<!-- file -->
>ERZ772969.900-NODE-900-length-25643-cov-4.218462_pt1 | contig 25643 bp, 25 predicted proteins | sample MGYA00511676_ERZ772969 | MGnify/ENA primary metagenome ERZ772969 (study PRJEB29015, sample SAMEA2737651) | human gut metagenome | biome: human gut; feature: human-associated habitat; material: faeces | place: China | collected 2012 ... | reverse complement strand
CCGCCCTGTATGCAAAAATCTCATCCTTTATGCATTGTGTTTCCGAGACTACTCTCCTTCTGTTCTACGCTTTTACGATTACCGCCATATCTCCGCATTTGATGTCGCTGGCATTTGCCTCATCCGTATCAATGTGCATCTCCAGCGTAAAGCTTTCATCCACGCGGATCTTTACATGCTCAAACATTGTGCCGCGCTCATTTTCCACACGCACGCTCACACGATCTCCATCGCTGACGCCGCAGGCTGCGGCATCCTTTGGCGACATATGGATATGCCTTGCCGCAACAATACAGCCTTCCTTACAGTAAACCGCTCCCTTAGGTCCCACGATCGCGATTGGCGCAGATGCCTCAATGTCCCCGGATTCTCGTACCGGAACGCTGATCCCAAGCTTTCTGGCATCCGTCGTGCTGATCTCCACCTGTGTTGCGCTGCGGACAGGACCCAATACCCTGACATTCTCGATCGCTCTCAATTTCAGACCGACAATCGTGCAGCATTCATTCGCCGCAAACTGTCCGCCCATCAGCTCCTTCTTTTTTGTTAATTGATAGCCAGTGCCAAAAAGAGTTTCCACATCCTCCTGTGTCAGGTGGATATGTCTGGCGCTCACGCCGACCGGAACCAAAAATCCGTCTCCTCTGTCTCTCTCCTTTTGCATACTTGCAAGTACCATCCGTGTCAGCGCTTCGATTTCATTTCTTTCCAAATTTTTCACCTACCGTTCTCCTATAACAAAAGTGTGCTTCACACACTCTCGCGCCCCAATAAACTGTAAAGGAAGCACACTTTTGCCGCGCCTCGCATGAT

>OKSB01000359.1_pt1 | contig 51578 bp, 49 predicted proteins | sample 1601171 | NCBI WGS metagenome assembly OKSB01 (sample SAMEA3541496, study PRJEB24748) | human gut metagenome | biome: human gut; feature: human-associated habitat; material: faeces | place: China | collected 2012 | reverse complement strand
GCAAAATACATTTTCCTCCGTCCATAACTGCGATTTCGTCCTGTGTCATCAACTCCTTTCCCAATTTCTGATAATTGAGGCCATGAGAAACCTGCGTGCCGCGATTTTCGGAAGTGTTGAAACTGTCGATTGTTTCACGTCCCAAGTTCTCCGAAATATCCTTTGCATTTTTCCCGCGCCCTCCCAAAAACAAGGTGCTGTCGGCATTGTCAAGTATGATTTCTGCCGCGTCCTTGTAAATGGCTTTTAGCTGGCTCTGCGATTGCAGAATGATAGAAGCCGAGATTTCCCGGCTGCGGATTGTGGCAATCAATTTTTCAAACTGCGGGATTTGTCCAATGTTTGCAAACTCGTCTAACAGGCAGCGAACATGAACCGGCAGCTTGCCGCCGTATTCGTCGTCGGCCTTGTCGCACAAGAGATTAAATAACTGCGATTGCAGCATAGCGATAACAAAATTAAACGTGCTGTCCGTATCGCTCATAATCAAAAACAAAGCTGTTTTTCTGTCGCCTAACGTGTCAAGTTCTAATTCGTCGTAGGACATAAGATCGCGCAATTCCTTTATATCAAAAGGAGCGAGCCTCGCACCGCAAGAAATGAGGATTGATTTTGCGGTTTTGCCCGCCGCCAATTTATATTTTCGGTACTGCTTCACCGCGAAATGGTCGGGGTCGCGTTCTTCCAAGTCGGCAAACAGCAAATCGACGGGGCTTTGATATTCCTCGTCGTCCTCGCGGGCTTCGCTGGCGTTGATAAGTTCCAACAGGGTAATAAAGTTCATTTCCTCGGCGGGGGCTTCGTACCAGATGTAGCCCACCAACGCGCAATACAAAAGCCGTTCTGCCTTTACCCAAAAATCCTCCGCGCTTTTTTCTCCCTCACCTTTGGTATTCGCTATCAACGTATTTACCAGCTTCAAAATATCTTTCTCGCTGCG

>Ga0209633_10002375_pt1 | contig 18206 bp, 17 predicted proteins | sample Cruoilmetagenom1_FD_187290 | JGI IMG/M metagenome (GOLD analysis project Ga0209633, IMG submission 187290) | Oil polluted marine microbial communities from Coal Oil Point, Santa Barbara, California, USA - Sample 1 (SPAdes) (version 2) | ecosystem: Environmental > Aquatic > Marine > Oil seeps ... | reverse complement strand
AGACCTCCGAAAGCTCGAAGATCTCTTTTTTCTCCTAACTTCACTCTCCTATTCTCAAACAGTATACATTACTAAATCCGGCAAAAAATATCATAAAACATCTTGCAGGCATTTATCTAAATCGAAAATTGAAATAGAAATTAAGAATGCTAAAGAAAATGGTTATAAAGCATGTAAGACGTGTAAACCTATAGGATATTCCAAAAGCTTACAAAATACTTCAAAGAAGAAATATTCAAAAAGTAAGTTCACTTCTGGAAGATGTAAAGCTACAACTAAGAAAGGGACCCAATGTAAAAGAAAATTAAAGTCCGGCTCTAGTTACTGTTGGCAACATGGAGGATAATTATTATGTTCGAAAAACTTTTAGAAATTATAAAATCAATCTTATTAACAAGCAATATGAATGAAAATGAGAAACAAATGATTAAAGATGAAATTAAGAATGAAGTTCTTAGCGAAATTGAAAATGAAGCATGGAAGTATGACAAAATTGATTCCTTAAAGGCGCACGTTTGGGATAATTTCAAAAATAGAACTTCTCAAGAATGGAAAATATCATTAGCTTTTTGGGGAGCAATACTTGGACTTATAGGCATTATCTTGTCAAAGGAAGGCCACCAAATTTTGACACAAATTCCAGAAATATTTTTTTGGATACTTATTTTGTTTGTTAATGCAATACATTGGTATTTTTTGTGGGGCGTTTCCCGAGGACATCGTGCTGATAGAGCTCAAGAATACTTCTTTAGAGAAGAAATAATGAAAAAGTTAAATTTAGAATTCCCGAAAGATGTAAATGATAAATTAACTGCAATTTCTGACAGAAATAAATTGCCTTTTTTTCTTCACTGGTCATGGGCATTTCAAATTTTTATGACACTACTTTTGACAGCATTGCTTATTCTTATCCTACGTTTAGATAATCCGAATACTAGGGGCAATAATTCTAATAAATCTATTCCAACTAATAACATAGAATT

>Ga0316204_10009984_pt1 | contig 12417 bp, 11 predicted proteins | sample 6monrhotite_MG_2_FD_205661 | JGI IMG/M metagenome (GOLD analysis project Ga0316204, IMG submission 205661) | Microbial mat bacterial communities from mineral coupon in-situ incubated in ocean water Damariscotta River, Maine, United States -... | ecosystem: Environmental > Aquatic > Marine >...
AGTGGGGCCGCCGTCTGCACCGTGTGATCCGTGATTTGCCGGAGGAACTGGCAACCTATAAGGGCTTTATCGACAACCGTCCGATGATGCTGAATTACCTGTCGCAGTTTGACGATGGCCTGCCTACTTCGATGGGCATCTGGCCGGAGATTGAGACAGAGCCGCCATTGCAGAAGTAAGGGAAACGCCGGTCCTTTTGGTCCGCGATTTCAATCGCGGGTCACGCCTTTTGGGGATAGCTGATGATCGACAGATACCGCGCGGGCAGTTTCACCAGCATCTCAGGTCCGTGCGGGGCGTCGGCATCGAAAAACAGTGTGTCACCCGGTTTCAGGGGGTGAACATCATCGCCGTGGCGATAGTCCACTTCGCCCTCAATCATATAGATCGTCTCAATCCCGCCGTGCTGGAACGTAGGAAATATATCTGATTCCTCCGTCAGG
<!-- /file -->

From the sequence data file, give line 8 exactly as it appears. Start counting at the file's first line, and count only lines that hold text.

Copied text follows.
AGTGGGGCCGCCGTCTGCACCGTGTGATCCGTGATTTGCCGGAGGAACTGGCAACCTATAAGGGCTTTATCGACAACCGTCCGATGATGCTGAATTACCTGTCGCAGTTTGACGATGGCCTGCCTACTTCGATGGGCATCTGGCCGGAGATTGAGACAGAGCCGCCATTGCAGAAGTAAGGGAAACGCCGGTCCTTTTGGTCCGCGATTTCAATCGCGGGTCACGCCTTTTGGGGATAGCTGATGATCGACAGATACCGCGCGGGCAGTTTCACCAGCATCTCAGGTCCGTGCGGGGCGTCGGCATCGAAAAACAGTGTGTCACCCGGTTTCAGGGGGTGAACATCATCGCCGTGGCGATAGTCCACTTCGCCCTCAATCATATAGATCGTCTCAATCCCGCCGTGCTGGAACGTAGGAAATATATCTGATTCCTCCGTCAGG